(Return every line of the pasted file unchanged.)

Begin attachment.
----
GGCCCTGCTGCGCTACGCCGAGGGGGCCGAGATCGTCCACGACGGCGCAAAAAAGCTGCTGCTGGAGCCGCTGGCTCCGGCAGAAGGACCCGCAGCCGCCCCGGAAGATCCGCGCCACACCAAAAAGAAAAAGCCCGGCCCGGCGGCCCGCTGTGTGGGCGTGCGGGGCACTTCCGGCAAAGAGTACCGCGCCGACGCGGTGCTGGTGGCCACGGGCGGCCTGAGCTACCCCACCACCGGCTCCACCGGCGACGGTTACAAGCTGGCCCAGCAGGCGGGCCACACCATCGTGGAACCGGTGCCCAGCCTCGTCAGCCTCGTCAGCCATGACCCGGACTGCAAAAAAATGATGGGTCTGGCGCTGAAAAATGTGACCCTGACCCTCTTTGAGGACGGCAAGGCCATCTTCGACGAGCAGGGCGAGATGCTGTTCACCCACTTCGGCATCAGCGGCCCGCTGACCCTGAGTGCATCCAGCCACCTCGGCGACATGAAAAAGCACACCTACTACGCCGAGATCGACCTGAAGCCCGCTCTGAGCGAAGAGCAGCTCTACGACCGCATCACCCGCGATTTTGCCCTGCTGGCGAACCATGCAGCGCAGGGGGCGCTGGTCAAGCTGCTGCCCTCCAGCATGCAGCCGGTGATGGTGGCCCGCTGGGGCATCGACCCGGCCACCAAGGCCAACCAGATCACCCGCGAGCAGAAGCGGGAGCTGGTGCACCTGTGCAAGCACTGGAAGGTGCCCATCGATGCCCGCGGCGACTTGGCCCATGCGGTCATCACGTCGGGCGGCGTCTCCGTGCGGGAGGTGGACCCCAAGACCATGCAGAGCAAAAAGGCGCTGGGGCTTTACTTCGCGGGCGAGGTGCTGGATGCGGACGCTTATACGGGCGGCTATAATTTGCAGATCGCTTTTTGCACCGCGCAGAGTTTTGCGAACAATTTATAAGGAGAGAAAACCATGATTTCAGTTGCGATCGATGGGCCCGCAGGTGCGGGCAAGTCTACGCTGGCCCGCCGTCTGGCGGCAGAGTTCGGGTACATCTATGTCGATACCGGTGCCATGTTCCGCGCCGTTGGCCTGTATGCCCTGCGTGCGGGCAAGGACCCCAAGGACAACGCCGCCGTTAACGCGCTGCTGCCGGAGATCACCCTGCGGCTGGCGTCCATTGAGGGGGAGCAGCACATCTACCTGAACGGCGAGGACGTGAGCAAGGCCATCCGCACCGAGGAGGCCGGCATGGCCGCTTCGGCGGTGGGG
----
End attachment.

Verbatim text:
GGCCCTGCTGCGCTACGCCGAGGGGGCCGAGATCGTCCACGACGGCGCAAAAAAGCTGCTGCTGGAGCCGCTGGCTCCGGCAGAAGGACCCGCAGCCGCCCCGGAAGATCCGCGCCACACCAAAAAGAAAAAGCCCGGCCCGGCGGCCCGCTGTGTGGGCGTGCGGGGCACTTCCGGCAAAGAGTACCGCGCCGACGCGGTGCTGGTGGCCACGGGCGGCCTGAGCTACCCCACCACCGGCTCCACCGGCGACGGTTACAAGCTGGCCCAGCAGGCGGGCCACACCATCGTGGAACCGGTGCCCAGCCTCGTCAGCCTCGTCAGCCATGACCCGGACTGCAAAAAAATGATGGGTCTGGCGCTGAAAAATGTGACCCTGACCCTCTTTGAGGACGGCAAGGCCATCTTCGACGAGCAGGGCGAGATGCTGTTCACCCACTTCGGCATCAGCGGCCCGCTGACCCTGAGTGCATCCAGCCACCTCGGCGACATGAAAAAGCACACCTACTACGCCGAGATCGACCTGAAGCCCGCTCTGAGCGAAGAGCAGCTCTACGACCGCATCACCCGCGATTTTGCCCTGCTGGCGAACCATGCAGCGCAGGGGGCGCTGGTCAAGCTGCTGCCCTCCAGCATGCAGCCGGTGATGGTGGCCCGCTGGGGCATCGACCCGGCCACCAAGGCCAACCAGATCACCCGCGAGCAGAAGCGGGAGCTGGTGCACCTGTGCAAGCACTGGAAGGTGCCCATCGATGCCCGCGGCGACTTGGCCCATGCGGTCATCACGTCGGGCGGCGTCTCCGTGCGGGAGGTGGACCCCAAGACCATGCAGAGCAAAAAGGCGCTGGGGCTTTACTTCGCGGGCGAGGTGCTGGATGCGGACGCTTATACGGGCGGCTATAATTTGCAGATCGCTTTTTGCACCGCGCAGAGTTTTGCGAACAATTTATAAGGAGAGAAAACCATGATTTCAGTTGCGATCGATGGGCCCGCAGGTGCGGGCAAGTCTACGCTGGCCCGCCGTCTGGCGGCAGAGTTCGGGTACATCTATGTCGATACCGGTGCCATGTTCCGCGCCGTTGGCCTGTATGCCCTGCGTGCGGGCAAGGACCCCAAGGACAACGCCGCCGTTAACGCGCTGCTGCCGGAGATCACCCTGCGGCTGGCGTCCATTGAGGGGGAGCAGCACATCTACCTGAACGGCGAGGACGTGAGCAAGGCCATCCGCACCGAGGAGGCCGGCATGGCCGCTTCGGCGGTGGGG